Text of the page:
The UN claims early success in achieving global target but prevailing challenges point to a possible overestimation.
The UN announced that the international target to cut the number of people who do not have access to safe drinking water by half, has been met five years before the 2015 deadline.
“What is being measured is basically the type of improved technology that people are supposed to be accessing like a hand-pump or a tap in the house. What’s not being measured is whether it works, the quality, how far people have to walk to get to that water.”
– Patrick Moriarty, the International Water and Sanitation Centre
The report issued on Tuesday by UNICEF and the World Health Organisation (WHO) says that between 1990 and 2010, over two billion people gained access to improved drinking water sources such as piped supplies and protected wells.
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It estimated that by the end of 2010 more than six billion people – around 89 per cent of the world’s population – had access to safe water.
That is one per cent more than the 88 per cent target set out in the UN Millennium Development Goals (MDG) number seven, set in 2000.
The report also highlights the immense challenges that remain regarding the drinking water target. Global figures show massive disparities between regions and countries, and within individual nations.
For instance, 11 per cent of the world population, or about 783 million people, still have no access to improved drinking water.
There also are huge regional disparities with four out of 10 people without access to safe water living in Sub-Saharan Africa.
“Our biggest issue [in Pakistan] is treating wastewater and unfortunately we are not doing it except for a little in Islamabad and Karachi. Both industrial and domestic wastewaters are going to our freshwater and groundwater sources on the farms outside the city.”
– Muhammad Jahangir, the founder of Better Tomorrow
Almost half of the two billion people who gained access to drinking water since 1990 live in China or India.
Another disparity is the number of people in rural areas using unimproved water sources, which is five times greater than in urban areas.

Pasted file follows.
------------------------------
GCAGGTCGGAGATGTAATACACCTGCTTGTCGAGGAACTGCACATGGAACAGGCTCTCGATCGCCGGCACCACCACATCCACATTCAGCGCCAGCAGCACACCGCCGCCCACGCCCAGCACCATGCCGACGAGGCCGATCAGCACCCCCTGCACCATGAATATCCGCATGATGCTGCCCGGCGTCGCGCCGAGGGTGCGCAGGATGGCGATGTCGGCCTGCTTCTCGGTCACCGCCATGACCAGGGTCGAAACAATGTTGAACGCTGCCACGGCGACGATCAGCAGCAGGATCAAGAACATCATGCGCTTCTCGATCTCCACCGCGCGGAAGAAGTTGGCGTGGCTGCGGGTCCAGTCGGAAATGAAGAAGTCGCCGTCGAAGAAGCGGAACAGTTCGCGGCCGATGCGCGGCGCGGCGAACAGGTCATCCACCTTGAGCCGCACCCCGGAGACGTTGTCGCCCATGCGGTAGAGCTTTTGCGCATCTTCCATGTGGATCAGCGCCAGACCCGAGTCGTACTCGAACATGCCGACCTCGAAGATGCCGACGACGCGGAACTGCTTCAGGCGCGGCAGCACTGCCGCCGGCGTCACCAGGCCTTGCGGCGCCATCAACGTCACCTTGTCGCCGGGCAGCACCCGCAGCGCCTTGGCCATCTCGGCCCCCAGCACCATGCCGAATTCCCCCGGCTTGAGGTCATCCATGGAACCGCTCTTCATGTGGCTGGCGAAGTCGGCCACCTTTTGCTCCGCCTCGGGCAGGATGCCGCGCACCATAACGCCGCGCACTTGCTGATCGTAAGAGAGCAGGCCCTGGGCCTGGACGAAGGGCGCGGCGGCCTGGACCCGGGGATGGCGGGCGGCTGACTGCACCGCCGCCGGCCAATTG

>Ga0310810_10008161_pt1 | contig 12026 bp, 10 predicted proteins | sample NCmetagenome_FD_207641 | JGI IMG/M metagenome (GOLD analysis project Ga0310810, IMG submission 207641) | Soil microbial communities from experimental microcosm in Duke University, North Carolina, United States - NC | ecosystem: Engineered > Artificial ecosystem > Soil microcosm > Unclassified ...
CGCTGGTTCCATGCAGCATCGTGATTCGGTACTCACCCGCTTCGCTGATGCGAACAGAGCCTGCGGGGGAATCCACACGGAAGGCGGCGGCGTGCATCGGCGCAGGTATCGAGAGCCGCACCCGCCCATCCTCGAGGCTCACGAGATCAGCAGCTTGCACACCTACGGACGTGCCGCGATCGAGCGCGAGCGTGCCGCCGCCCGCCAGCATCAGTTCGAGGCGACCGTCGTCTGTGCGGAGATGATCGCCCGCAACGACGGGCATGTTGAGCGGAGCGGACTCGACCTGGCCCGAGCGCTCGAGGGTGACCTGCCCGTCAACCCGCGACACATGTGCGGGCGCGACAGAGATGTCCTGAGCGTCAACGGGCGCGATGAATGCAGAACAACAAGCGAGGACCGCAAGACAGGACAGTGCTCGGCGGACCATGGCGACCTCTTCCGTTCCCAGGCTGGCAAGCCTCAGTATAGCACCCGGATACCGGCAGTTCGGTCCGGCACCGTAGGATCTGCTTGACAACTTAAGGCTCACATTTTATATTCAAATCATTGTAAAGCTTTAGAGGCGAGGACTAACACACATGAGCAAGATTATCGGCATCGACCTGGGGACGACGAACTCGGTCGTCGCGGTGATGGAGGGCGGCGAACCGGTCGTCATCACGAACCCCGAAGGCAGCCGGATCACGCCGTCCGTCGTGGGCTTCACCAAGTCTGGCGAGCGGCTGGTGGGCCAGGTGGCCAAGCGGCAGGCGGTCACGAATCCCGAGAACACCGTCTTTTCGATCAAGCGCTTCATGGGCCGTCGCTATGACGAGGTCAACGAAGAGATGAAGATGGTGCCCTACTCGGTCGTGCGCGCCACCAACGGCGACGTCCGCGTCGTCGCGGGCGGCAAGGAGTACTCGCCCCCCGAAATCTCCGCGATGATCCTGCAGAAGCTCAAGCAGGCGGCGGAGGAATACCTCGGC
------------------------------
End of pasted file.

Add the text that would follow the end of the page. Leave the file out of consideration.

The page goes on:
And, eight out of 10 people living in urban areas have piped water connections on their premises, compared to only three in 10 people in rural areas.
Finally the UNICEF-WHO joint monitoring programme also warned that the data collected does not assess the quality, or reliability of the water supply, or whether water sources were sustainable.
As a result, it is likely that the number of people using safe water supplies has been overestimated.
Does this really show an early success for the MDG? How reliable is the UN report on safe drinking water?
Joining presenter Adrian Finighan on Inside Story are guests: Patrick Moriarty, in charge of the International Programme for the International Water and Sanitation Centre, a Netherlands-based NGO; Joakim Harlin, a senior water resources advisor at the UNDP; and Muhammad Jahangir, the founder of Better Tomorrow, an NGO focusing on water sanitation.
“This achievement serves as a beacon, a success story, an inspiration, it shows that the MGDs are achievable even if it is to a certain degree quite simplistic and a blunt tool. It nevertheless has had a huge role in galvanising political will and commitment… we should claim victory for that.”
Joakim Harlin, a UNDP senior water resources advisor
|State of sanitation:
About 63 per cent of the world’s population uses improved sanitation facilities.
Since 1990, 1.8 billion people have gained access to such facilities.
But an estimated 2.5 billion people are still without it – almost three quarters of them live in rural areas.
In urban areas, eight out of 10 people use an improved sanitation facility, compared to only half of the rural population.
However, the number of people without improved sanitation in urban areas has grown by 183 million since 1990 during a time of rapid urbanisation.
The number of people having to go to the toilet in public has dropped by 271 million since 1990.
Still, around 1.1 billion people around the world use public spaces as toilets.